Preoccupation with controlling migration is claimed to have been one of the main driving forces behind the Brexit vote. However, Suzi Hall’s ethnographic study of Rye Lane and the street’s economic and cultural life shows that Britain’s withdrawal from the EU is unlikely to have an effect on how migration changes cities in the UK. This is particularly true in Rye Lane where shop proprietors come from all over the globe, which reflects UK’s history and relationship with the world. 

This post represents the views of the author and not those of the Brexit blog, nor the LSE. It was first published at Migration Matters. Image credit.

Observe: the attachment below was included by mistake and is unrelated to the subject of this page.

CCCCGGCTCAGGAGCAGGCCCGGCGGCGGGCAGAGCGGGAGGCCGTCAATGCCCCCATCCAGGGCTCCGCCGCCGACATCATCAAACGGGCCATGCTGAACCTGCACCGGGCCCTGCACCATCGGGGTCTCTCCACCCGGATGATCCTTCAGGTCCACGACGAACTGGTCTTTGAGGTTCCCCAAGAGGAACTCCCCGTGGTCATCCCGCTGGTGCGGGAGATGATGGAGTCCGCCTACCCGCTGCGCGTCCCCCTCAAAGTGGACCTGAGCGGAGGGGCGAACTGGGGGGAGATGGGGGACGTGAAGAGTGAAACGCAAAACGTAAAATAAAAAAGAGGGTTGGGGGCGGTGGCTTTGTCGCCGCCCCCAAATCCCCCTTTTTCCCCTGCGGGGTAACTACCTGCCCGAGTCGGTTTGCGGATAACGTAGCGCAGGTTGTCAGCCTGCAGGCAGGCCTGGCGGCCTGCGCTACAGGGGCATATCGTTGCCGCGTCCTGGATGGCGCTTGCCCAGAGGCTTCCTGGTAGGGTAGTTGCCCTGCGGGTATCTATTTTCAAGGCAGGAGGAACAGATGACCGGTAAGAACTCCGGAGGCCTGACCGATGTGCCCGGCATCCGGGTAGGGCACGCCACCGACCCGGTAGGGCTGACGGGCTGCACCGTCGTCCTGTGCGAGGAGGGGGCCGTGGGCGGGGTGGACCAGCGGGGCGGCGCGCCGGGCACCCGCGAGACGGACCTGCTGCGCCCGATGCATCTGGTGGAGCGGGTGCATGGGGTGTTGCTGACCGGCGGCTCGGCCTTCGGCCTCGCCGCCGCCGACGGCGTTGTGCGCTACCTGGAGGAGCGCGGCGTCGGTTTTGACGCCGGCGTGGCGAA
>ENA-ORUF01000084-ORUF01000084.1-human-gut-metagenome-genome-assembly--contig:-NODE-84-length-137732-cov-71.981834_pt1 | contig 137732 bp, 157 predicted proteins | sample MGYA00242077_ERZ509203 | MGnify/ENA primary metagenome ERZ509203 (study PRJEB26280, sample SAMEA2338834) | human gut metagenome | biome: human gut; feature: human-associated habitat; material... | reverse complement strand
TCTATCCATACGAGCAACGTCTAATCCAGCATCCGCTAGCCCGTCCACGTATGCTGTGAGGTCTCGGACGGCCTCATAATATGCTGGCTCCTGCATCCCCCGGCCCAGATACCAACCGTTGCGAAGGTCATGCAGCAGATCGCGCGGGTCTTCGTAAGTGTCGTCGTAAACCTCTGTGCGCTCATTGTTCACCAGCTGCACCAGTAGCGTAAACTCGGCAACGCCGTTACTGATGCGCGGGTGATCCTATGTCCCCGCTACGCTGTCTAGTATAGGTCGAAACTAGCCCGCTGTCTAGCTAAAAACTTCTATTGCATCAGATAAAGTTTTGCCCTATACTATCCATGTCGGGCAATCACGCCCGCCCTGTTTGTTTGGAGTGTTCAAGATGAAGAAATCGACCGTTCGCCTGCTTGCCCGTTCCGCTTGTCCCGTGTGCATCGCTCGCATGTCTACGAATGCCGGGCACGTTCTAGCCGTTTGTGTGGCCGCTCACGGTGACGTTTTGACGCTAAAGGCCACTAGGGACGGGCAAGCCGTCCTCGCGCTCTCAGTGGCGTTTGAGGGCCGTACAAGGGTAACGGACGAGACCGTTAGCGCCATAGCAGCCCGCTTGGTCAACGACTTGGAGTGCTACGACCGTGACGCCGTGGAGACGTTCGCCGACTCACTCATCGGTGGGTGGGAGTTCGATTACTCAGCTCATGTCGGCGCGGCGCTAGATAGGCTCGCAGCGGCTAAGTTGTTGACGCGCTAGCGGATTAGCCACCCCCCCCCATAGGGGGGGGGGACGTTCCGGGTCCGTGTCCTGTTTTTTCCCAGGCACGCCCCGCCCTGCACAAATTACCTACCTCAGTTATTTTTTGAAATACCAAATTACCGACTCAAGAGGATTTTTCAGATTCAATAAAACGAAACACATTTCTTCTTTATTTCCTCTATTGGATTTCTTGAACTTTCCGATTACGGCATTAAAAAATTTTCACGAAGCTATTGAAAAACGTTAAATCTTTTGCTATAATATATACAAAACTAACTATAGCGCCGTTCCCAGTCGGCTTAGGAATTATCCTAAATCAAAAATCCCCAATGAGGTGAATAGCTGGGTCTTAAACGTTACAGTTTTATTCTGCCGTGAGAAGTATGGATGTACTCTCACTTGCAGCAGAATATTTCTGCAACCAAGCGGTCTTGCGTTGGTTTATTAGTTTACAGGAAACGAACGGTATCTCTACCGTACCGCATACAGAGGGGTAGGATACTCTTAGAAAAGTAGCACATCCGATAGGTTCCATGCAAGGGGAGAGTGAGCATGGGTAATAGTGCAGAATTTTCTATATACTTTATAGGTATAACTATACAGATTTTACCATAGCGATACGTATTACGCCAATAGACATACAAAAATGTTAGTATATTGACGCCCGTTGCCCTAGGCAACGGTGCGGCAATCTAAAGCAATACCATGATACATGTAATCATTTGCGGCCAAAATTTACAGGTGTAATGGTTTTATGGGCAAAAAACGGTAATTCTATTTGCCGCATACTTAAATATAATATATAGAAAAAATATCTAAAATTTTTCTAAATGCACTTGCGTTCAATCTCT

Suzi Hall is Director of the Cities Programme in the Department of Sociology and Senior Research Associate at LSE Cities at LSE. For the past nine years, her work has focused on high streets in marginalised parts of cities across the UK, spanning Birmingham, Bristol, Leicester, London, and Manchester. Suzi’s research encompasses the global processes of migration and urbanisation that continue to shape UK Cities and explores how the structures of inequality and racism intersect with everyday practices of resistance and city-making. She is currently working on an ESRC research project on Super-diverse Streets: Economies and spaces of urban migration in UK Cities.

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